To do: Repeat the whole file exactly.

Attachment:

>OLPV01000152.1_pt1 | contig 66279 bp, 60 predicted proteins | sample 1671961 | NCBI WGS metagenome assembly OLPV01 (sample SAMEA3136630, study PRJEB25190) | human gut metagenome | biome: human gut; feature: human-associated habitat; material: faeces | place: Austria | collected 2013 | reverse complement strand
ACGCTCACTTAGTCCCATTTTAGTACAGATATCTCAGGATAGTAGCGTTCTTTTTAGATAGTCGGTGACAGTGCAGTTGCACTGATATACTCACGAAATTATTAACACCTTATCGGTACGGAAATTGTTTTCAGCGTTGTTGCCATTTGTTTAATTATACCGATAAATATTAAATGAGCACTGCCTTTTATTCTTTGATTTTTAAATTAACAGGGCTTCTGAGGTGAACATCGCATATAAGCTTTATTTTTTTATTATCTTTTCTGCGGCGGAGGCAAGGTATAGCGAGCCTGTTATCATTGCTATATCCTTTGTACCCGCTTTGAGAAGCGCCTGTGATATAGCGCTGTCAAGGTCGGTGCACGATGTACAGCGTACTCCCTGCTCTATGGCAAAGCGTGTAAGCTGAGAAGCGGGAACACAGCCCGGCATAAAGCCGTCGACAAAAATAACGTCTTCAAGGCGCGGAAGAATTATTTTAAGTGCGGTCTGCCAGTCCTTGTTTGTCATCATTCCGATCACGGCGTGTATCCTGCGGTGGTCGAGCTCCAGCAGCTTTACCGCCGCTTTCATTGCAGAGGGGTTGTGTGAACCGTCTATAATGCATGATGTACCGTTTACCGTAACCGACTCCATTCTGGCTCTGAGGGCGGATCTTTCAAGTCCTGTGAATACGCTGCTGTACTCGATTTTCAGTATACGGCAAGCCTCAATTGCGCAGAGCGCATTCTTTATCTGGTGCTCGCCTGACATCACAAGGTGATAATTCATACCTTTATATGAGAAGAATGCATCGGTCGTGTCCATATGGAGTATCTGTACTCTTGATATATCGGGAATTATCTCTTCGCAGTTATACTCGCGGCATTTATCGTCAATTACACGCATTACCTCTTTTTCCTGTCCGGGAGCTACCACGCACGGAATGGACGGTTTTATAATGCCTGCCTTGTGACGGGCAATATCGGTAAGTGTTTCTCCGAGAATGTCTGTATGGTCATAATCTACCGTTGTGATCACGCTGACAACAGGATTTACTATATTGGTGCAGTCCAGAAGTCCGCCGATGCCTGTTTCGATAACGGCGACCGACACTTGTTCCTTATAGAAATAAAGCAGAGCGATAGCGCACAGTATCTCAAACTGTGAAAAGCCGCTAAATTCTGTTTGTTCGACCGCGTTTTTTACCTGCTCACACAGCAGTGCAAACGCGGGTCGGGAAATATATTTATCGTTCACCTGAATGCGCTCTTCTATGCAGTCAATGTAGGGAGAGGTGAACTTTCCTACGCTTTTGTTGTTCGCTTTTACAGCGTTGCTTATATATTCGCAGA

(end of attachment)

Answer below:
>OLPV01000152.1_pt1 | contig 66279 bp, 60 predicted proteins | sample 1671961 | NCBI WGS metagenome assembly OLPV01 (sample SAMEA3136630, study PRJEB25190) | human gut metagenome | biome: human gut; feature: human-associated habitat; material: faeces | place: Austria | collected 2013 | reverse complement strand
ACGCTCACTTAGTCCCATTTTAGTACAGATATCTCAGGATAGTAGCGTTCTTTTTAGATAGTCGGTGACAGTGCAGTTGCACTGATATACTCACGAAATTATTAACACCTTATCGGTACGGAAATTGTTTTCAGCGTTGTTGCCATTTGTTTAATTATACCGATAAATATTAAATGAGCACTGCCTTTTATTCTTTGATTTTTAAATTAACAGGGCTTCTGAGGTGAACATCGCATATAAGCTTTATTTTTTTATTATCTTTTCTGCGGCGGAGGCAAGGTATAGCGAGCCTGTTATCATTGCTATATCCTTTGTACCCGCTTTGAGAAGCGCCTGTGATATAGCGCTGTCAAGGTCGGTGCACGATGTACAGCGTACTCCCTGCTCTATGGCAAAGCGTGTAAGCTGAGAAGCGGGAACACAGCCCGGCATAAAGCCGTCGACAAAAATAACGTCTTCAAGGCGCGGAAGAATTATTTTAAGTGCGGTCTGCCAGTCCTTGTTTGTCATCATTCCGATCACGGCGTGTATCCTGCGGTGGTCGAGCTCCAGCAGCTTTACCGCCGCTTTCATTGCAGAGGGGTTGTGTGAACCGTCTATAATGCATGATGTACCGTTTACCGTAACCGACTCCATTCTGGCTCTGAGGGCGGATCTTTCAAGTCCTGTGAATACGCTGCTGTACTCGATTTTCAGTATACGGCAAGCCTCAATTGCGCAGAGCGCATTCTTTATCTGGTGCTCGCCTGACATCACAAGGTGATAATTCATACCTTTATATGAGAAGAATGCATCGGTCGTGTCCATATGGAGTATCTGTACTCTTGATATATCGGGAATTATCTCTTCGCAGTTATACTCGCGGCATTTATCGTCAATTACACGCATTACCTCTTTTTCCTGTCCGGGAGCTACCACGCACGGAATGGACGGTTTTATAATGCCTGCCTTGTGACGGGCAATATCGGTAAGTGTTTCTCCGAGAATGTCTGTATGGTCATAATCTACCGTTGTGATCACGCTGACAACAGGATTTACTATATTGGTGCAGTCCAGAAGTCCGCCGATGCCTGTTTCGATAACGGCGACCGACACTTGTTCCTTATAGAAATAAAGCAGAGCGATAGCGCACAGTATCTCAAACTGTGAAAAGCCGCTAAATTCTGTTTGTTCGACCGCGTTTTTTACCTGCTCACACAGCAGTGCAAACGCGGGTCGGGAAATATATTTATCGTTCACCTGAATGCGCTCTTCTATGCAGTCAATGTAGGGAGAGGTGAACTTTCCTACGCTTTTGTTGTTCGCTTTTACAGCGTTGCTTATATATTCGCAGA